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The organisers of the next biannual International AIDS conference, which takes place in Bangkok, Thailand, in July, have protested at the US government’s decision to restrict the number of US delegates.
In a letter to the secretary of the Department of Health and Human Services (HHS), Tommy Thompson, the two co-chairs of the conference “express [their] regret about the limited participation and contribution of US researchers in the conference”.
HHS announced last month that it would scale back the number of US government researchers sent to the conference, a biannual meeting of the world’s leading experts on the disease.
This year, HHS has allocated 10 places for its own staff, and 20 places each for the National Institutes of Health and the Centers for Disease Control. By comparison, more than 230 people from HHS and US health agencies attended the AIDS meeting in Barcelona in 2002.
According to the journal Science, the decision to limit participation may have been a reaction to events at the last AIDS conference, held in Barcelona in 2002, at which Thompson was heckled by hundreds of AIDS activists.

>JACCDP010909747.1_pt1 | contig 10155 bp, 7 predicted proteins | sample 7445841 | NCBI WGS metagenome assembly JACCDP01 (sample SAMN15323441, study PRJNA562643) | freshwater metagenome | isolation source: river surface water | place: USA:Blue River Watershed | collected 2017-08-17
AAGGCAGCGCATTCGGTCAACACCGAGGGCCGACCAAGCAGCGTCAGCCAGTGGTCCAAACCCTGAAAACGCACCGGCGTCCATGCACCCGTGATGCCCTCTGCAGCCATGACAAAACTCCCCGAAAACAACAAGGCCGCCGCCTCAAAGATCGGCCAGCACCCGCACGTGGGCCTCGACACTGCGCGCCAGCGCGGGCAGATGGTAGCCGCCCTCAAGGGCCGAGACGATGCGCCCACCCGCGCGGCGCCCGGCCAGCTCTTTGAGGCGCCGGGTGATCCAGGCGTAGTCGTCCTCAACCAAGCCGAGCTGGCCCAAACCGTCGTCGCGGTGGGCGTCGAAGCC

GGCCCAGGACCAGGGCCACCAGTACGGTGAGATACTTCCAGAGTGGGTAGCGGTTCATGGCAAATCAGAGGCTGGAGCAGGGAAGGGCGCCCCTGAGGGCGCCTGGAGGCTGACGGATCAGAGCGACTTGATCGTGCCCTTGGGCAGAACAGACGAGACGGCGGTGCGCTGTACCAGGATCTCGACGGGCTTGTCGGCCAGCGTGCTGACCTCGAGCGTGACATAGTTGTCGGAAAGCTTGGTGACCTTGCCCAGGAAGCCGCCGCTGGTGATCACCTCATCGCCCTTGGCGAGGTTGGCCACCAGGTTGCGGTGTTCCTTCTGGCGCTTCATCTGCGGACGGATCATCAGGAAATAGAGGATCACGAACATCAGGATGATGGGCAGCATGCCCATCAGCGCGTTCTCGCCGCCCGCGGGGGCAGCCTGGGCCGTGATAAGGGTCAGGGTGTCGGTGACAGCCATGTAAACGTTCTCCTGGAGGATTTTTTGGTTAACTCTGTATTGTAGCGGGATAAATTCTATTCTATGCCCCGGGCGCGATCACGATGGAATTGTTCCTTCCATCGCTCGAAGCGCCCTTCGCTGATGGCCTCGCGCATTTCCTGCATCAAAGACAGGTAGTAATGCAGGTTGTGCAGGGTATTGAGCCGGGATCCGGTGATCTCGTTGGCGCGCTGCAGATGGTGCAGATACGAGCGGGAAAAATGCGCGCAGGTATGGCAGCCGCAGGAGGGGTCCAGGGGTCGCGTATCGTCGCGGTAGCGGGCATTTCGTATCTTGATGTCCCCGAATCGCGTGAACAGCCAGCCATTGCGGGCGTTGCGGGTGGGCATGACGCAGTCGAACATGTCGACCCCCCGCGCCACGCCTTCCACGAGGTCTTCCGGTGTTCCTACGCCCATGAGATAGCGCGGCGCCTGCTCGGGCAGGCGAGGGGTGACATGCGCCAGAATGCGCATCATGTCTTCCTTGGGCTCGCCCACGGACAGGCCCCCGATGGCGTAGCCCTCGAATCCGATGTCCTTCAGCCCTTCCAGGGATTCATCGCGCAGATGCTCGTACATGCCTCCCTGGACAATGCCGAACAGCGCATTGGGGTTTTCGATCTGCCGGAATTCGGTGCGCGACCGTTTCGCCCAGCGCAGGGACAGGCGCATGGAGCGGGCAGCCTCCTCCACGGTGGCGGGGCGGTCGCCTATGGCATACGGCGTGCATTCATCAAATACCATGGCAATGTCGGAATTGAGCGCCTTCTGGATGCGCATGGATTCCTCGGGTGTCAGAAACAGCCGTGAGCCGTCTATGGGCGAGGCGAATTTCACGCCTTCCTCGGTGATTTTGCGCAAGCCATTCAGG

The conference co-chairs suggest that the US decision could jeopardise the progress made at the conference. “The full effect of the more limited participation of US scientists is not yet clear,” they write. “[But] as a result of cancellations of three US satellite meetings so far, we will no longer benefit from hearing presentations on testing options for measuring HIV incidence, enhancing psycho-social support for children affected by HIV/AIDS and advancing HIV prevention and care in the Asian context.”
They also said in their letter that they were willing to work with sponsors to help finance participation by more US researchers to the event.
Link to letter from conference organisers
Link to statement by the XV International AIDS Conference on the reduced number of US government researchers